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A Promise Called Iowa

A Promise Called Iowa documents how Iowa became a place of refuge and freedom for many Southeast Asians. It tells that story with the people who lived the history: the political and public officials who made it happen, the private individuals who made it work, and the refugees who found a new home in Iowa.

In the summer of 1975, after Saigon had fallen, President Gerald Ford wrote to every governor asking them to help resettle the 130,000 refugees who had escaped from South Vietnam. Iowa's Governor Bob Ray responded. And many Iowans responded to Ray's committment to help.

The first refugees to arrive in Iowa were the Tai Dam, a distinct ethnic group that had been forced out of their homelands in Vietnam, escaped to Laos, and then had to escape again to Thailand. Over time, Iowans would embrace Vietnamese, Cambodians and Lao of differing ethnicities, helping them start a new life in Iowa as the fallout from war in their homelands destroyed many lives.

Ray's humanitarian response started Iowa down a road it is still travelling today. Iowa is the only state with a state government entity certified by the U.S. State Department to resettle refugees: the Bureau of Refugee Services. Iowa is the only place where state government, along with the private resettlement agencies, welcomes the dispossessed.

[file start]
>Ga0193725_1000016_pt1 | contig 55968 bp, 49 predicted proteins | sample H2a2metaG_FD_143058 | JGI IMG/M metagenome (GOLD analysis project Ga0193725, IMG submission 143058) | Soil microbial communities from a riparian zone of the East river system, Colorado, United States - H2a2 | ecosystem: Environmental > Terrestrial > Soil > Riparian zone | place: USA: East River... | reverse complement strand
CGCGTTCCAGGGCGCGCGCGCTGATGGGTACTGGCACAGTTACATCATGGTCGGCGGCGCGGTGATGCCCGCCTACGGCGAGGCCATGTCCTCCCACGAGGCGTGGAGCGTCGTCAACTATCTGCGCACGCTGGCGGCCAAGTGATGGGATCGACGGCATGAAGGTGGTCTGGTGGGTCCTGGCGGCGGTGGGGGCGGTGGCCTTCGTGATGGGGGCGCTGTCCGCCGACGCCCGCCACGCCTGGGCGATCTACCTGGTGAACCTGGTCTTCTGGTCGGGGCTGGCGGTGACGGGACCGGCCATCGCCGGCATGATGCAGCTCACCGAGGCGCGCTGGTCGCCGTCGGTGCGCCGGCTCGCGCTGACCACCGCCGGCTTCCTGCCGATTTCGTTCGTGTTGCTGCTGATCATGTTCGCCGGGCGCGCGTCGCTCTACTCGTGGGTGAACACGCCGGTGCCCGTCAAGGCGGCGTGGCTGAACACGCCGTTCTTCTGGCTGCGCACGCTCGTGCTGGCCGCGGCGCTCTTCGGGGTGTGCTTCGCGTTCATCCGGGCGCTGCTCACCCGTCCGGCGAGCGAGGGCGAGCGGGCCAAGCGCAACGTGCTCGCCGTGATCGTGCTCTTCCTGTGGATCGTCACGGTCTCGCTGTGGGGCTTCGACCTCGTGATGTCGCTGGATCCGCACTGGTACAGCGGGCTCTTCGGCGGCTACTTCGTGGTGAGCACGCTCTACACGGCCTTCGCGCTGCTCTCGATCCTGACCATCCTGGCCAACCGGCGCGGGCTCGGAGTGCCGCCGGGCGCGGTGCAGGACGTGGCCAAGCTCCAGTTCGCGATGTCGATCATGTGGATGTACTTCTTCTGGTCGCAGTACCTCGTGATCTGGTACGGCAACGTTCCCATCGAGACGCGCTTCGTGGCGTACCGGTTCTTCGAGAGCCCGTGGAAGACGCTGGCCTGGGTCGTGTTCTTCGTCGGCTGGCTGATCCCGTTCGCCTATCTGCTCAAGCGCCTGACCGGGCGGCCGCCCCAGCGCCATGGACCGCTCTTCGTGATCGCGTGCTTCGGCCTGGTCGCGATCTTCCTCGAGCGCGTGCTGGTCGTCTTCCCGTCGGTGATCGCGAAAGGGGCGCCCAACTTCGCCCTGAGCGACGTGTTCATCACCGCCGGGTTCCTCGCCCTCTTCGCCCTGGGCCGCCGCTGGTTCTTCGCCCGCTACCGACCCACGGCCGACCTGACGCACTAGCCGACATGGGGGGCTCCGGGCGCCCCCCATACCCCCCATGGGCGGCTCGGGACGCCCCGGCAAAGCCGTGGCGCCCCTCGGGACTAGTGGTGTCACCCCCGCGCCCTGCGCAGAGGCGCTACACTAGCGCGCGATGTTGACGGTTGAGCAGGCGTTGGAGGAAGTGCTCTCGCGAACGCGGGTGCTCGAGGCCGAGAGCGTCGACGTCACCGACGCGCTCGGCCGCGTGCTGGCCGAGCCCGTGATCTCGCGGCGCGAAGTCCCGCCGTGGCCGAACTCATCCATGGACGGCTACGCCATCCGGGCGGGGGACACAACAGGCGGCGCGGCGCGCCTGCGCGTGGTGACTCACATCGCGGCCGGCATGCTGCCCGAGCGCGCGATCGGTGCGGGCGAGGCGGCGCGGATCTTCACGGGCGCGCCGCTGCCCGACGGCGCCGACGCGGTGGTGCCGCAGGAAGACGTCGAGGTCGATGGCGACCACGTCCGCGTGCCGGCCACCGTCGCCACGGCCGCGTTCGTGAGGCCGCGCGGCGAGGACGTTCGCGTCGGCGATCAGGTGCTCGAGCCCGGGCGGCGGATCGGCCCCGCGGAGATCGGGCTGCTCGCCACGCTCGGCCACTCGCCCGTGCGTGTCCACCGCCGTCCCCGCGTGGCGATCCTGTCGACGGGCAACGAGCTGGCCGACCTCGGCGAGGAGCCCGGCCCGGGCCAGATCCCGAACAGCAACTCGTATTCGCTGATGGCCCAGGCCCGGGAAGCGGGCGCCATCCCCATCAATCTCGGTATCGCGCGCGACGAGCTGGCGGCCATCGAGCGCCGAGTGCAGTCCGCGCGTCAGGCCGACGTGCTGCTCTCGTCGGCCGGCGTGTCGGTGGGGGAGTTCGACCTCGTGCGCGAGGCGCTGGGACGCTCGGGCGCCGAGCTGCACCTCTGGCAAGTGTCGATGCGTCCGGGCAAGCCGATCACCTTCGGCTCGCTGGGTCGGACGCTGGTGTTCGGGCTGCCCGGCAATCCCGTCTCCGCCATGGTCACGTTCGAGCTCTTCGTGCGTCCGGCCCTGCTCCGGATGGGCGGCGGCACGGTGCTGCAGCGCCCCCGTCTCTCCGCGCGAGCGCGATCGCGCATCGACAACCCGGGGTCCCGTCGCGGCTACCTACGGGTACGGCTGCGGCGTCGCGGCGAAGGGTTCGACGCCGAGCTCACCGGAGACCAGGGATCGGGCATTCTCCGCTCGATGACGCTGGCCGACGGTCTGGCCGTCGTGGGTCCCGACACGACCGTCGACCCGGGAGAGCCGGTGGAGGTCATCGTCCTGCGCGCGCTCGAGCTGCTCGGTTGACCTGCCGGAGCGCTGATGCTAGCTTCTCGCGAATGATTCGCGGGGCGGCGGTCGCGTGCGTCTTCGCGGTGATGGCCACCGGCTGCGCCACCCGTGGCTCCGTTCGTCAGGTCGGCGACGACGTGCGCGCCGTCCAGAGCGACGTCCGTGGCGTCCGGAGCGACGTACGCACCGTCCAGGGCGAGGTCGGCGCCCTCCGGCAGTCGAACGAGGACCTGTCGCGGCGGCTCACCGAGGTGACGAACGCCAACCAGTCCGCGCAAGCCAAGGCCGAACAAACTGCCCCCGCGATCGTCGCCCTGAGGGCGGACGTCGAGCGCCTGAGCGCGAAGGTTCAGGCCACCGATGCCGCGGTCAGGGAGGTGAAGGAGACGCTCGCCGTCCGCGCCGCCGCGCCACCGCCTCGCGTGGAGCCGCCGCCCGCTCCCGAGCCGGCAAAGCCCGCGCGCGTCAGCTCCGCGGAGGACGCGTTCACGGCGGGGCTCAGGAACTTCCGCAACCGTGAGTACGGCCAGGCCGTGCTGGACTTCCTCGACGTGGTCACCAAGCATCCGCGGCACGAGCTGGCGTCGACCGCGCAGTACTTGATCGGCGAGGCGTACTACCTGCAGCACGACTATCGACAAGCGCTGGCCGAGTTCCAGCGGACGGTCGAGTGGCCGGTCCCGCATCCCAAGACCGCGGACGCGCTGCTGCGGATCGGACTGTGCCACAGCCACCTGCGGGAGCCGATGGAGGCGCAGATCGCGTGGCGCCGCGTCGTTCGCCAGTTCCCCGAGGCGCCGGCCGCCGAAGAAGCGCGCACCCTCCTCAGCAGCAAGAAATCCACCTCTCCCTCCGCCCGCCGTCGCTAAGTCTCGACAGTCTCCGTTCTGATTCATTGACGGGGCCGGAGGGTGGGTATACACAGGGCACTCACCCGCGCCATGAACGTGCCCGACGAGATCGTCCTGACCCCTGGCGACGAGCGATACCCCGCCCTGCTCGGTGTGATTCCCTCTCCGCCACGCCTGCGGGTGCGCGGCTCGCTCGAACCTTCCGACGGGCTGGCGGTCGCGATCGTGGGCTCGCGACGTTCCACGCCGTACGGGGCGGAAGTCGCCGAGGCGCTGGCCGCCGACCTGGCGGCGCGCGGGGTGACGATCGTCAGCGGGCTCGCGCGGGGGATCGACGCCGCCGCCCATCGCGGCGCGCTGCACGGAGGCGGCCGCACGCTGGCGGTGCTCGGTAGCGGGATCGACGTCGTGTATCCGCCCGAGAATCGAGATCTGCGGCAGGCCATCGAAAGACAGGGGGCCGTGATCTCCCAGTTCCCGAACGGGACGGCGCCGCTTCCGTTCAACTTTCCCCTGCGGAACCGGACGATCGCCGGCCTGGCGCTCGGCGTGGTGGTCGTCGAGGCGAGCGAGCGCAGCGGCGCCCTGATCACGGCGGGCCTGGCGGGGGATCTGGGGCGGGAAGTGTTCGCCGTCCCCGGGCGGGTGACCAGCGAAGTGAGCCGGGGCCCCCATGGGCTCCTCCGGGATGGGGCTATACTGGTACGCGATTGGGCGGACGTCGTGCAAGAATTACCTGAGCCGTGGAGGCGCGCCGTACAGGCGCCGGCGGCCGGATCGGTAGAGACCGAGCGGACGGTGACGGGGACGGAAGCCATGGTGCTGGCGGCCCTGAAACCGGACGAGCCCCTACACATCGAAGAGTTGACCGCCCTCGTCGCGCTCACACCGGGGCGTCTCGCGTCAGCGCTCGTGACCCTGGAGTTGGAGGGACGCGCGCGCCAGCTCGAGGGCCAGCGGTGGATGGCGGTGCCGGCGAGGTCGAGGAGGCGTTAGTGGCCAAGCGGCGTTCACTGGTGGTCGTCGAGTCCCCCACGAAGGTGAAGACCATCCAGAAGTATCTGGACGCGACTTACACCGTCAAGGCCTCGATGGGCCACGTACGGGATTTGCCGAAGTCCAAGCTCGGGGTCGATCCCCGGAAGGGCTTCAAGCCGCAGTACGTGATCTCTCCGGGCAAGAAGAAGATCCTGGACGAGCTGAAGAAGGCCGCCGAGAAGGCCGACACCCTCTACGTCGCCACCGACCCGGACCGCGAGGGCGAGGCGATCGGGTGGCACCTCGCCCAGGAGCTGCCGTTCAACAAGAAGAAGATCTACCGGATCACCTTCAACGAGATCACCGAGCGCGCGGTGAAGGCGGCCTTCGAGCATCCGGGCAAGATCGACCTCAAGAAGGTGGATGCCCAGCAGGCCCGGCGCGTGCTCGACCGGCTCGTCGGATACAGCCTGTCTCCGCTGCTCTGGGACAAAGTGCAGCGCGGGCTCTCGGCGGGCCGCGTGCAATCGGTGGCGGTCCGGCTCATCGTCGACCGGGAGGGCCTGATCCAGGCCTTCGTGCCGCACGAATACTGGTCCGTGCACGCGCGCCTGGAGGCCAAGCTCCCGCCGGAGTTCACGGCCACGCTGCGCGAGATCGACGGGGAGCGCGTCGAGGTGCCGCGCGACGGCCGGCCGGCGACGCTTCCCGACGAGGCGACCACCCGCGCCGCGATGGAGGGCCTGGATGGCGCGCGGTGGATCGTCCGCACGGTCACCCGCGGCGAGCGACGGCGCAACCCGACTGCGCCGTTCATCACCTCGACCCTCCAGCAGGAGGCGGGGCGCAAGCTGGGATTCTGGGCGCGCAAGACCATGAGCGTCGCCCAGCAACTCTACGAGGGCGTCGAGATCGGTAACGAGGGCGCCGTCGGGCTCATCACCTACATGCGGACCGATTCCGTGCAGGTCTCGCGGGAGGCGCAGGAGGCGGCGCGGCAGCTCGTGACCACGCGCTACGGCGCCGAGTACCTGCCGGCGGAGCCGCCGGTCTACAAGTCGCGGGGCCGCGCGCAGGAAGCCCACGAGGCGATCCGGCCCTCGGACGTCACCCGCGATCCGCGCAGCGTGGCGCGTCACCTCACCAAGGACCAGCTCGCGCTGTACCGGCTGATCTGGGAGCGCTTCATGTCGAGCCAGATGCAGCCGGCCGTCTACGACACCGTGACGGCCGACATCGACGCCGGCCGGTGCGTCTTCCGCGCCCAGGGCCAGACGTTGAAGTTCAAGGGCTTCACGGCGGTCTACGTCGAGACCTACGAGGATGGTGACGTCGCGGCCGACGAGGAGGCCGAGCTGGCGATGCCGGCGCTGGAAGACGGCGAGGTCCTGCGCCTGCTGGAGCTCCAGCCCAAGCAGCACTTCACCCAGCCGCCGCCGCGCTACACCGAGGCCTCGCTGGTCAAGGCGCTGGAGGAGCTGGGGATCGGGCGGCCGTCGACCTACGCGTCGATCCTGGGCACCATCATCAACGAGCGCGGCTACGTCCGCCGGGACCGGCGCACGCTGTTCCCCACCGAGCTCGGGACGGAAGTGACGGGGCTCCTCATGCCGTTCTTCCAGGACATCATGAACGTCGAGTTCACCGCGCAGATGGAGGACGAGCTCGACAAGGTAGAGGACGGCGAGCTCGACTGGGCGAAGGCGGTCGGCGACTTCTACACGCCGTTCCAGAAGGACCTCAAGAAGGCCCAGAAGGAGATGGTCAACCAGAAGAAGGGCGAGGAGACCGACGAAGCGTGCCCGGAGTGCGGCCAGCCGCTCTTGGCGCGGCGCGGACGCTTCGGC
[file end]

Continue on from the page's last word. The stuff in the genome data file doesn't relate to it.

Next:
Stories

Wayne Johnson: Many People Help Refugees

posted on February 9, 2011

Wayne Johnson: Many People Help Refugees
Former chief of the Bureau of Refugee Services Wayne Johnson talks about Iowans who helped refugees who came to Iowa from Southeast Asia in 1979. 01:02 Play Video

David Yepsen: Iowans Became Aware of Diverse Cultures

posted on February 9, 2011

David Yepsen: Iowans Became Aware of Diverse Cultures
Des Moines Register columnist, David Yepsen, talks about refugees helping Iowans to be more aware of diverse cultures. 01:00 Play Video

Governor Robert D. Ray: Iowa Benefits From Refugees

posted on February 9, 2011

Governor Robert D. Ray: Iowa Benefits From Refugees
Former Iowa Governor Robert Ray discusses how Iowa benefitted from the influx of refugees in 1975. 01:31 Play Video

Michael Gartner: State of Iowa is One of a Kind

posted on February 9, 2011

Michael Gartner: State of Iowa is One of a Kind
Former president of the Des Moines Register, Michael Gartner, explains the state of Iowa's unique status as a resettlement agency. 00:50 Play Video

Governor Robert D. Ray: Iowa Responds

posted on February 9, 2011

Governor Robert D. Ray: Iowa Responds
Former Iowa Governor Robert Ray talks about Iowa's response to a plea from the President of the United States asking Americans to help refugees from Southeast Asia in 1975. 01:06 Play Video

Governor Robert D. Ray: Iowa Responds to Tai Dam

posted on February 9, 2011

Governor Robert D. Ray: Iowa Responds to Tai Dam
Former Iowa Governor Robert Ray discusses his decision to bring Tai Dam refugees to Iowa in 1975 after receiving a letter from Art Crisfield, an American who had met the Tai Dam while living in Southeast Asia. 01:23 Play Video